Time filter

Source Type

Pankowska E.,Institute of the Mother and Child | Blazik M.,Institute of the Mother and Child | Groele L.,Medical University of Warsaw
Diabetes Technology and Therapeutics | Year: 2012

Background: Our study examines the hypothesis that in addition to sugar starch-type diet, a fat-protein meal elevates postprandial glycemia as well, and it should be included in calculated prandial insulin dose accordingly. The goal was to determine the impact of the inclusion of fat-protein nutrients in the general algorithm for the mealtime insulin dose calculator on 6-h postprandial glycemia. Subjects and Methods: Of 26 screened type 1 diabetes patients using an insulin pump, 24 were randomly assigned to an experimental Group A and to a control Group B. Group A received dual-wave insulin boluses for their pizza dinner, consisting of 45g/180kcal of carbohydrates and 400kcal from fat-protein where the insulin dose was calculated using the following algorithm: n Carbohydrate Units×ICR+n Fat-Protein Units×ICR/6h (standard+extended insulin boluses), where ICR represents the insulin-to-carbohydrate ratio. For the control Group B, the algorithm used was n Carbohydrate Units×ICR. The glucose, C-peptide, and glucagon concentrations were evaluated before the meal and at 30, 60, 120, 240, and 360min postprandial. Results: There were no statistically significant differences involving patients' metabolic control, C-peptide, glucagon secretion, or duration of diabetes between Group A and B. In Group A the significant glucose increment occurred at 120-360min, with its maximum at 240min: 60.2 versus -3.0mg/dL (P=0.04), respectively. There were no significant differences in glucagon and C-peptide concentrations postprandial. Conclusions: A mixed meal effectively elevates postprandial glycemia after 4-6h. Dual-wave insulin bolus, in which insulin is calculated for both the carbohydrates and fat proteins, is effective in controlling postprandial glycemia. © Copyright 2012, Mary Ann Liebert, Inc. 2012.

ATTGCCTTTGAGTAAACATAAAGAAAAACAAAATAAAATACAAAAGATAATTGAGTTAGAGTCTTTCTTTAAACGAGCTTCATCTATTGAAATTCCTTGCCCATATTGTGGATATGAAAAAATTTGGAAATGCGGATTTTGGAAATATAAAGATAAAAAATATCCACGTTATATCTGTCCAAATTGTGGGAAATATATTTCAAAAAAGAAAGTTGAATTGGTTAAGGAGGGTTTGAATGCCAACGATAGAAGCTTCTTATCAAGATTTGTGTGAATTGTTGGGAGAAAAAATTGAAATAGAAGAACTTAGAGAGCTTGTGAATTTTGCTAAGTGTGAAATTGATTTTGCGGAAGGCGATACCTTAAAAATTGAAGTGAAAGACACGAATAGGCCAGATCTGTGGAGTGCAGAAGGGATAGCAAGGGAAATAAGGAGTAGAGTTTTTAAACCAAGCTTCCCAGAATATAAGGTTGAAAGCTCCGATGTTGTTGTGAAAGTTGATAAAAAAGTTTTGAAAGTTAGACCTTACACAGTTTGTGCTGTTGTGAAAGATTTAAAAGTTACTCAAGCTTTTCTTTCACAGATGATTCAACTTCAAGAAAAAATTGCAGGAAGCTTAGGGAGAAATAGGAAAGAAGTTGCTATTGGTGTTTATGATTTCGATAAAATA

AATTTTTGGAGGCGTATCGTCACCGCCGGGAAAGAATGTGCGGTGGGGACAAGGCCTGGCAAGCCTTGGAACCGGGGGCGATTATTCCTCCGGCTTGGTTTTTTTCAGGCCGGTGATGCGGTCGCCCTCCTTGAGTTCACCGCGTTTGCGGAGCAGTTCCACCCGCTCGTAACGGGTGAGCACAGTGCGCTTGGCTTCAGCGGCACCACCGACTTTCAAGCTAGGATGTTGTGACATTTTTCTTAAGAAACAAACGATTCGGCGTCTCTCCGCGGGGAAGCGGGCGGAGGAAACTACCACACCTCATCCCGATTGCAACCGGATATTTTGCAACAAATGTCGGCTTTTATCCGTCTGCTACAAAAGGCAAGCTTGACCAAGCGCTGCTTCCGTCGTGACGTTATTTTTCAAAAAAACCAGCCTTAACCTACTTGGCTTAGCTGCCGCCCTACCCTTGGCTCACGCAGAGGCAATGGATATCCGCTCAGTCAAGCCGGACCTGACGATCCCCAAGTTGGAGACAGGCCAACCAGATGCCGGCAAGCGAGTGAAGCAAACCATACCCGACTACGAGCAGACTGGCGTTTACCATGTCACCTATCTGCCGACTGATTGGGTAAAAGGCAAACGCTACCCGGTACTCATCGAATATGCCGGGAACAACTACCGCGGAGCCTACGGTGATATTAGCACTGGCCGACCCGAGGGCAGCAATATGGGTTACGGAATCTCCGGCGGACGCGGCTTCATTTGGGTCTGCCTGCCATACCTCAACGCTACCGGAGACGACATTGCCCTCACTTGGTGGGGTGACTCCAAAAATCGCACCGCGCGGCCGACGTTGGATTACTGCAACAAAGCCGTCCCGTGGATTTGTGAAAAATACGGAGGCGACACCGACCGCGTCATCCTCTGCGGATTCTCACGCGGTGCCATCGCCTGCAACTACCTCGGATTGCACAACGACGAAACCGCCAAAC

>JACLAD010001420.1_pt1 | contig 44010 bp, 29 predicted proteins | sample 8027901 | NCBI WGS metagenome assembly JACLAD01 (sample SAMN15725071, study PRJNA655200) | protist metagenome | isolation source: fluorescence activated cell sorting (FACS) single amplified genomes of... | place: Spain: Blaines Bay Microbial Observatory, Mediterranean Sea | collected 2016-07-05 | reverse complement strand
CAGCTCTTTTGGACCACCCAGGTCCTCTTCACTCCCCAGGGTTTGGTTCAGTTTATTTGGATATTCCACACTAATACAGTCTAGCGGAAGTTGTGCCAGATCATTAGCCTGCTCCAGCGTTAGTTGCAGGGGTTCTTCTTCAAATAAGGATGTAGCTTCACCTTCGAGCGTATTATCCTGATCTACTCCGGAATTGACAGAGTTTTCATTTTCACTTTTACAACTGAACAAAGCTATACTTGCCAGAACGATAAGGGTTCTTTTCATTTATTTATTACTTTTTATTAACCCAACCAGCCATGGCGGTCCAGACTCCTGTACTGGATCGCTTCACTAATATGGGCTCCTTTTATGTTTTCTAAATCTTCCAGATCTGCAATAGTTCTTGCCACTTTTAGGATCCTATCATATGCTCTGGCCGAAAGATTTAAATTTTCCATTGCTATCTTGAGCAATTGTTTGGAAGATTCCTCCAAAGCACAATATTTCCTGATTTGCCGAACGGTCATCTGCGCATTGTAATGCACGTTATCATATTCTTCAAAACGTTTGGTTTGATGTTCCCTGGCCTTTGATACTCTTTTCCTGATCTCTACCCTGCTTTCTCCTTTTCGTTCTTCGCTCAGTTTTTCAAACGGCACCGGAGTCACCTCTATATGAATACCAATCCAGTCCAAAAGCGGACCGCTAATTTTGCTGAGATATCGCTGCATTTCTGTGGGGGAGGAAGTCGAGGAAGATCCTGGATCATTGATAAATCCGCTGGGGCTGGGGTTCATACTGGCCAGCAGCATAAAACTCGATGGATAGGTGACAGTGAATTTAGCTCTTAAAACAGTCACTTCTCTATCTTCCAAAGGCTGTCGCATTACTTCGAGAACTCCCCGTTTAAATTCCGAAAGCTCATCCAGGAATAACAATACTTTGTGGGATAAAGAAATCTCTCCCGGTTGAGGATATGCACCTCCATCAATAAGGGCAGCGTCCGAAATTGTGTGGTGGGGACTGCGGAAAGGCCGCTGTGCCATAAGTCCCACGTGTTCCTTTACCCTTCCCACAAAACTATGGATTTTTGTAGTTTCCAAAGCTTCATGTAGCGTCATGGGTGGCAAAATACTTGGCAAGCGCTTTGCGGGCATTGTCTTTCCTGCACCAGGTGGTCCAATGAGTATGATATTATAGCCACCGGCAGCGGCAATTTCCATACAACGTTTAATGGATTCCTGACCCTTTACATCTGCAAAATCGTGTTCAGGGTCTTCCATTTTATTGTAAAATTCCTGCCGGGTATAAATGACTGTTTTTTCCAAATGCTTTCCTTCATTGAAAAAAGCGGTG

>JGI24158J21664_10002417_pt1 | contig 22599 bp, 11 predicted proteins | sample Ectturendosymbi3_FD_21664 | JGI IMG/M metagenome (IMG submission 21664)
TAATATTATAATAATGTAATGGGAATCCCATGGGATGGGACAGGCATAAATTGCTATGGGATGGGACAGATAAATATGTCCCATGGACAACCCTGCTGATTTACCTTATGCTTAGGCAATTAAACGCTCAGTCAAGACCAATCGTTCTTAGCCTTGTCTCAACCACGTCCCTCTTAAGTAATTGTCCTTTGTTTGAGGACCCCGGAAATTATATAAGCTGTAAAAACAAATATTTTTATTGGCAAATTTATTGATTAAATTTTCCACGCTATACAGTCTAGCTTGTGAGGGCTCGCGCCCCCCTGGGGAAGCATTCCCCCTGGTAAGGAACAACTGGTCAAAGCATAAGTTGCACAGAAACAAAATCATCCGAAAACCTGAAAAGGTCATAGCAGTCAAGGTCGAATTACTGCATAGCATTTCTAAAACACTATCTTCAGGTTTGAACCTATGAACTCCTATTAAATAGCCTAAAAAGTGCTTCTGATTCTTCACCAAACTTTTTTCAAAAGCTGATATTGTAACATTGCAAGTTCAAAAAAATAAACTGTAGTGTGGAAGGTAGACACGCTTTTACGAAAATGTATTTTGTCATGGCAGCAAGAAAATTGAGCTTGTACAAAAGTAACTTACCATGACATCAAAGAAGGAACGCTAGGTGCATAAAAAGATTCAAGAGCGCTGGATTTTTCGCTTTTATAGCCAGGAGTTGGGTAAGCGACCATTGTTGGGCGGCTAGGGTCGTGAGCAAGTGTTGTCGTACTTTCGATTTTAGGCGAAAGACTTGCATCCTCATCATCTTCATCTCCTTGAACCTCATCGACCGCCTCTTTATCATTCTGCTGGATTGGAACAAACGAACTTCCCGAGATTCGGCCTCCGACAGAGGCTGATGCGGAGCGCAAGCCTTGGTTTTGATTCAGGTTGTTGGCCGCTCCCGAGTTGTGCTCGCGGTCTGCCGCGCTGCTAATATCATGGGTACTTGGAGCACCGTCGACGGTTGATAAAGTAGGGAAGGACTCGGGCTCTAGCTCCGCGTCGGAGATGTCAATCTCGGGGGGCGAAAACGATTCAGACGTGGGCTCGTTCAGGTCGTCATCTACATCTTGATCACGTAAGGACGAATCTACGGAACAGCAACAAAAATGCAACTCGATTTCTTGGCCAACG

Hochstenbach R.,University Utrecht | Nowakowska B.,Institute of the Mother and Child | Ummels A.,University Utrecht | Kutkowska-Kazmierczak A.,Institute of the Mother and Child | And 5 more authors.
Molecular Syndromology | Year: 2015

We present 2 cases with multiple de novo supernumerary marker chromosomes (sSMCs), each derived from a different chromosome. In a prenatal case, we found mosaicism for an sSMC(4), sSMC(6), sSMC(9), sSMC(14) and sSMC(22), while a postnatal case had an sSMC(4), sSMC(8) and an sSMC(11). SNP-marker segregation indicated that the sSMC(4) resulted from a maternal meiosis II error in the prenatal case. Segregation of short tandem repeat markers on the sSMC(8) was consistent with a maternal meiosis I error in the postnatal case. In the latter, a boy with developmental/psychomotor delay, autism, hyperactivity, speech delay, and hypotonia, the sSMC(8) was present at the highest frequency in blood. By comparison to other patients with a corresponding duplication, a minimal region of overlap for the phenotype was identified, with CHRNB3 and CHRNA6 as dosage-sensitive candidate genes. These genes encode subunits of nicotinic acetylcholine receptors (nAChRs). We propose that overproduction of these subunits leads to perturbed component stoichiometries with dominant negative effects on the function of nAChRs, as was shown by others in vitro. With the limitation that in each case only one sSMC could be studied, our findings demonstrate that different meiotic errors lead to multiple sSMCs. We relate our findings to age-related aneuploidy in female meiosis and propose that predivision sister-chromatid separation during meiosis I or II, or both, may generate multiple sSMCs. © 2015 S. Karger AG, Basel.

Discover hidden collaborations